Is time linear, circular or parallel? Depending on our perspective, we may be influencing our own healing.
Chronos: Linear Time
Regardless of the spelling, the name Chronus/Cronus/Khornos/Chronos, is associated with linear time and the early origins of the Earth. In some myths Khronos is a serpent with the heads of a man, a bull and a lion. He paired with the serpent goddess Ananke. They coiled around the primal egg and split it open to create the earth. In other myths, Cronus is the Greek Titan who castrated his own father and ate his own children to gain the former’s power and to prevent the latter from coming into power.
Serpents are often depicted as coiling back on themselves. The head eats the tail, devouring itself. This can be seen as a construct of time. Events repeat. One can read history and, in understanding the nature of things, reliably predict the future. Time is in limited supply in the form we know. We are not the same person today we were yesterday. Identity is shed like the skin of a snake and the process happens with time. We can’t go back to the old way of being and at the same time, the way of being comes back to us.
This linear yet repetitious nature shows up in the story of the titan Cronus. What he does to his father is done to him. His son Zeus eventually captures his father’s throne. We could look at this and say it is the folly of men, but a male figure simply dominates the teaching that history is fated to repeat itself. If the Gods can’t escape the effects, surely us women grapple with the same principle.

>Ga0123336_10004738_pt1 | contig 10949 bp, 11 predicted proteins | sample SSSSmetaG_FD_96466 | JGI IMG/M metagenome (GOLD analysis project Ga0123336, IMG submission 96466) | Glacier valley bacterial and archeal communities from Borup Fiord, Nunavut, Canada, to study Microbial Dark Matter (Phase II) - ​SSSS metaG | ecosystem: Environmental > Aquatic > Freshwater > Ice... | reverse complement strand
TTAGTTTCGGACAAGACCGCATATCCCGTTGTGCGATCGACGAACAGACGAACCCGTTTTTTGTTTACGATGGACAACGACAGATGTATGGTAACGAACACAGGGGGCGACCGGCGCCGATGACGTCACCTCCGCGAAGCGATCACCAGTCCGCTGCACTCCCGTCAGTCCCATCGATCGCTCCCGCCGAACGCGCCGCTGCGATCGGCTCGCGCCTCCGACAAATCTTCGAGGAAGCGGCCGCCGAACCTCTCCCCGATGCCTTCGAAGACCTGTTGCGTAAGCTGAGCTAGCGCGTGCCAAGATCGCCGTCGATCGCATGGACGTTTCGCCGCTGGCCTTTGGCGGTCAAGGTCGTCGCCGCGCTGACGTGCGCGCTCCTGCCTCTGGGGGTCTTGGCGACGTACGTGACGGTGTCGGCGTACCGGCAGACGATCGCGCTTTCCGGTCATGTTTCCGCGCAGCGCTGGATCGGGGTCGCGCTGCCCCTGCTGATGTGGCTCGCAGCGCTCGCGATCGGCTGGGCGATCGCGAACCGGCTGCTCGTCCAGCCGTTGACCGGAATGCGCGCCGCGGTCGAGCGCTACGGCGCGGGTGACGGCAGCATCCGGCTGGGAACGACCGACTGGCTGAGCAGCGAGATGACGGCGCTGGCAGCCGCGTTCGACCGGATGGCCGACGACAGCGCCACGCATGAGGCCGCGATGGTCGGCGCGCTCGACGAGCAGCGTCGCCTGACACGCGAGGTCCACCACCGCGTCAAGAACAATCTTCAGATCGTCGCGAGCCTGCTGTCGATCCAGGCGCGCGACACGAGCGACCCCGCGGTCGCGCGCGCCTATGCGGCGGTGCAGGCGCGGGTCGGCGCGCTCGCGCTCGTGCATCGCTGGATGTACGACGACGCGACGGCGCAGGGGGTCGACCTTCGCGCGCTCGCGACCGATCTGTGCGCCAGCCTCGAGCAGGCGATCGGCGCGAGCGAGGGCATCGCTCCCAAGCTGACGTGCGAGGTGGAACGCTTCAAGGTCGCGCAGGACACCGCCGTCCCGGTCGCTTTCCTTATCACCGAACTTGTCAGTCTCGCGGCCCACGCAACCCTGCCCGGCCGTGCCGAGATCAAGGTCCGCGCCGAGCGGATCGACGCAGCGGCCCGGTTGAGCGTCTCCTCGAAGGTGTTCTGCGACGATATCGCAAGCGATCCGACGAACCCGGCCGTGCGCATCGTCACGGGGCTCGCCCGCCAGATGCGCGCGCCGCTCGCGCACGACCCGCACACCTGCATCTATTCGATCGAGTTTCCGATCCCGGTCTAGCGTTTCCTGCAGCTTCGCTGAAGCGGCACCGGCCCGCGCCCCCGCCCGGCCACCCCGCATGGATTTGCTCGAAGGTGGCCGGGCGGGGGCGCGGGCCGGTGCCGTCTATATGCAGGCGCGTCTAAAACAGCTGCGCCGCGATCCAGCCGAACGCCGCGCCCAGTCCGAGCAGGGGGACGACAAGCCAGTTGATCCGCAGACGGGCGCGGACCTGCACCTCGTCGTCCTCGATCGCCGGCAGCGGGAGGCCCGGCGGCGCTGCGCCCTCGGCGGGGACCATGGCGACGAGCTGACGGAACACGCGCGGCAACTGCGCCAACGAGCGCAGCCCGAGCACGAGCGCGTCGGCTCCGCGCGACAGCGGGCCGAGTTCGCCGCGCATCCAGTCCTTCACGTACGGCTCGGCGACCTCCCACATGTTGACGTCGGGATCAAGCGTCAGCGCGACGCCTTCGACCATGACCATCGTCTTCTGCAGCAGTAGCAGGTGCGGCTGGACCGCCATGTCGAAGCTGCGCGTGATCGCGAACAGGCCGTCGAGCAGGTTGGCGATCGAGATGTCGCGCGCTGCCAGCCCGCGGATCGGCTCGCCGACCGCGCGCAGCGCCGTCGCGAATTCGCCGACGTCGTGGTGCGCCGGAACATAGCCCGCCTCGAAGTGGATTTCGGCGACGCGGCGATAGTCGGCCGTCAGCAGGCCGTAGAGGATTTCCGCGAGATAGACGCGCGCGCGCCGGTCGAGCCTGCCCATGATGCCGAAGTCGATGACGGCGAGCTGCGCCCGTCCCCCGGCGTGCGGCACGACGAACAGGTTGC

Is it our view of time that is the trap or time itself? Or is the trap an illusion too?
Replacing a chronos perspective with a kairos one offers a mind-expanding, albeit mind-bending, alternative.
Kairos: Right Timing
Kairos is an ancient Greek word describing the propitious, advantageous or opportune moment. We are falling in love with the idea of the “supreme moment,” also called “right timing”. When something works out we say it was the “right time,” that it was supposed to happen or meant to be. We are talking of kairos.
Kairos can also signify a moment of indeterminate time in which everything happens. Mystics who approach enlightenment teach us that everything is happening at once. All we have is the present moment. The right timing is any time. This gives kairos thinking a qualitative and permanent nature in contrast to the quantitative and ephemeral nature of chronos thought.
Kairos is also the Greek word for weather, which is brilliant really. We all know of the “perfect storm” and also understand that the weather is beyond the dominion of man. We can put all the stones in place and utilize our gift of strategy to build a future, but without the unique, unpredictable nature of kairos on our side we can never force it to be so.
Call it luck, fortune or destiny, we are never where we’re not meant to be.
Time and the Nature of Healing